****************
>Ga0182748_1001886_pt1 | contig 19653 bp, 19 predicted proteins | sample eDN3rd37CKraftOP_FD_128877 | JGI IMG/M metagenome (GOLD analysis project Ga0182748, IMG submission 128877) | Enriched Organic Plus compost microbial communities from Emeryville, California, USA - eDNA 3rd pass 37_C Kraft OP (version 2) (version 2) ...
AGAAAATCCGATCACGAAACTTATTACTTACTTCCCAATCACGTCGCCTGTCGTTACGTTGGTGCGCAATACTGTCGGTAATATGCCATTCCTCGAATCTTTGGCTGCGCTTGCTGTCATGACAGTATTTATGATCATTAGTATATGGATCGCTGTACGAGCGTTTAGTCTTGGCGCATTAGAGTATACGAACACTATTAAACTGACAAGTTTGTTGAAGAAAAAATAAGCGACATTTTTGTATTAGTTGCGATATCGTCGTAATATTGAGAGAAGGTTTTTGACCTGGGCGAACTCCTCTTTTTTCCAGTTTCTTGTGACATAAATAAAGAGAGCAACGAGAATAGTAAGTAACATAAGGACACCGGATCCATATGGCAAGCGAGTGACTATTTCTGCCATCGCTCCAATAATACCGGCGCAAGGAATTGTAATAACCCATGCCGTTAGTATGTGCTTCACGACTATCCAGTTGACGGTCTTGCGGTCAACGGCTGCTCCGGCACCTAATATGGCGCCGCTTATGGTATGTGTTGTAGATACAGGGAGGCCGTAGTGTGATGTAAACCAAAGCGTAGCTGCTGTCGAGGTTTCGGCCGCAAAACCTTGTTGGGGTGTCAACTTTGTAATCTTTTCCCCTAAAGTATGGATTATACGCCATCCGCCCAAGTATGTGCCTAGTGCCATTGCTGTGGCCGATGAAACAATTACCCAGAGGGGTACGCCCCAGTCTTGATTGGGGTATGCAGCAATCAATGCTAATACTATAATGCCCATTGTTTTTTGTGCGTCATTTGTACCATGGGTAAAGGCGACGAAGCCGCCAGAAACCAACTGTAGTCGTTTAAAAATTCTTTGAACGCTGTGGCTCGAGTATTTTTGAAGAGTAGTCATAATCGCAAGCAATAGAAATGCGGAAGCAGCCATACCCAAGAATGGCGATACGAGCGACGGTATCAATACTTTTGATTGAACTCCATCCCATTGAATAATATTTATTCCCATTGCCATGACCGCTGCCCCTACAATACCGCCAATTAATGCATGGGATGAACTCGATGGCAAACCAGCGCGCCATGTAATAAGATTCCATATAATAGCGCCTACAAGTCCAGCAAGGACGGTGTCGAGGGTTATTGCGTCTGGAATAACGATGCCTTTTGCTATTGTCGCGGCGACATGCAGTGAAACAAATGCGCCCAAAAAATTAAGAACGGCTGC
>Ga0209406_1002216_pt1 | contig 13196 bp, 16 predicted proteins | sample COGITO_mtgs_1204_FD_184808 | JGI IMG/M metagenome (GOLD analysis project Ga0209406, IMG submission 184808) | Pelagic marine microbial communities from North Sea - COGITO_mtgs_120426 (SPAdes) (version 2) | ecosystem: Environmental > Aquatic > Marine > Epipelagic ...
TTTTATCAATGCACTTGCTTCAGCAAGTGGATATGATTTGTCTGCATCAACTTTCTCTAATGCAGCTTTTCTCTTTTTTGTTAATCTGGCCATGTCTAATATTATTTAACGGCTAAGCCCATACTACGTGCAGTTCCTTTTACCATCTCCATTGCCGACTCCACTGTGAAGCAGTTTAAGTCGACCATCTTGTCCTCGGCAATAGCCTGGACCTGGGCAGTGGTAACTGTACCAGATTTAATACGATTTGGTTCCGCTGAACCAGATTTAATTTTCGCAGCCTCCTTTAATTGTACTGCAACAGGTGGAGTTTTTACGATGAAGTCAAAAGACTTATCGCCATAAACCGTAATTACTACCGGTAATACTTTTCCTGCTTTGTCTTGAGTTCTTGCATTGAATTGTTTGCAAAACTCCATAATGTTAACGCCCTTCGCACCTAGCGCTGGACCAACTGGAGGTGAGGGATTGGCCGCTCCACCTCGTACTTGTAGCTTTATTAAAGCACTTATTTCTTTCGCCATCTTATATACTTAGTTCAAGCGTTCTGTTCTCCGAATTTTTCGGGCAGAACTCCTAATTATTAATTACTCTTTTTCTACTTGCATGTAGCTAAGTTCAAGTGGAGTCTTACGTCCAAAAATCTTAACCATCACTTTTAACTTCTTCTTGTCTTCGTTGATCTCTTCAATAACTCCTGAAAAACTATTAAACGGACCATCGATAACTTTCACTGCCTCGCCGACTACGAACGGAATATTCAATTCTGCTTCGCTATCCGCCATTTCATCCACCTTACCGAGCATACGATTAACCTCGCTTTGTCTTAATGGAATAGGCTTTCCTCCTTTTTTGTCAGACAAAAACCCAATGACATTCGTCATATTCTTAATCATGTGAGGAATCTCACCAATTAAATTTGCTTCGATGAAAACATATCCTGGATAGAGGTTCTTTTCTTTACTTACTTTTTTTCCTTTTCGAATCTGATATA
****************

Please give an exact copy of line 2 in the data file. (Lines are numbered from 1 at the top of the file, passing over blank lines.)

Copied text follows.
AGAAAATCCGATCACGAAACTTATTACTTACTTCCCAATCACGTCGCCTGTCGTTACGTTGGTGCGCAATACTGTCGGTAATATGCCATTCCTCGAATCTTTGGCTGCGCTTGCTGTCATGACAGTATTTATGATCATTAGTATATGGATCGCTGTACGAGCGTTTAGTCTTGGCGCATTAGAGTATACGAACACTATTAAACTGACAAGTTTGTTGAAGAAAAAATAAGCGACATTTTTGTATTAGTTGCGATATCGTCGTAATATTGAGAGAAGGTTTTTGACCTGGGCGAACTCCTCTTTTTTCCAGTTTCTTGTGACATAAATAAAGAGAGCAACGAGAATAGTAAGTAACATAAGGACACCGGATCCATATGGCAAGCGAGTGACTATTTCTGCCATCGCTCCAATAATACCGGCGCAAGGAATTGTAATAACCCATGCCGTTAGTATGTGCTTCACGACTATCCAGTTGACGGTCTTGCGGTCAACGGCTGCTCCGGCACCTAATATGGCGCCGCTTATGGTATGTGTTGTAGATACAGGGAGGCCGTAGTGTGATGTAAACCAAAGCGTAGCTGCTGTCGAGGTTTCGGCCGCAAAACCTTGTTGGGGTGTCAACTTTGTAATCTTTTCCCCTAAAGTATGGATTATACGCCATCCGCCCAAGTATGTGCCTAGTGCCATTGCTGTGGCCGATGAAACAATTACCCAGAGGGGTACGCCCCAGTCTTGATTGGGGTATGCAGCAATCAATGCTAATACTATAATGCCCATTGTTTTTTGTGCGTCATTTGTACCATGGGTAAAGGCGACGAAGCCGCCAGAAACCAACTGTAGTCGTTTAAAAATTCTTTGAACGCTGTGGCTCGAGTATTTTTGAAGAGTAGTCATAATCGCAAGCAATAGAAATGCGGAAGCAGCCATACCCAAGAATGGCGATACGAGCGACGGTATCAATACTTTTGATTGAACTCCATCCCATTGAATAATATTTATTCCCATTGCCATGACCGCTGCCCCTACAATACCGCCAATTAATGCATGGGATGAACTCGATGGCAAACCAGCGCGCCATGTAATAAGATTCCATATAATAGCGCCTACAAGTCCAGCAAGGACGGTGTCGAGGGTTATTGCGTCTGGAATAACGATGCCTTTTGCTATTGTCGCGGCGACATGCAGTGAAACAAATGCGCCCAAAAAATTAAGAACGGCTGC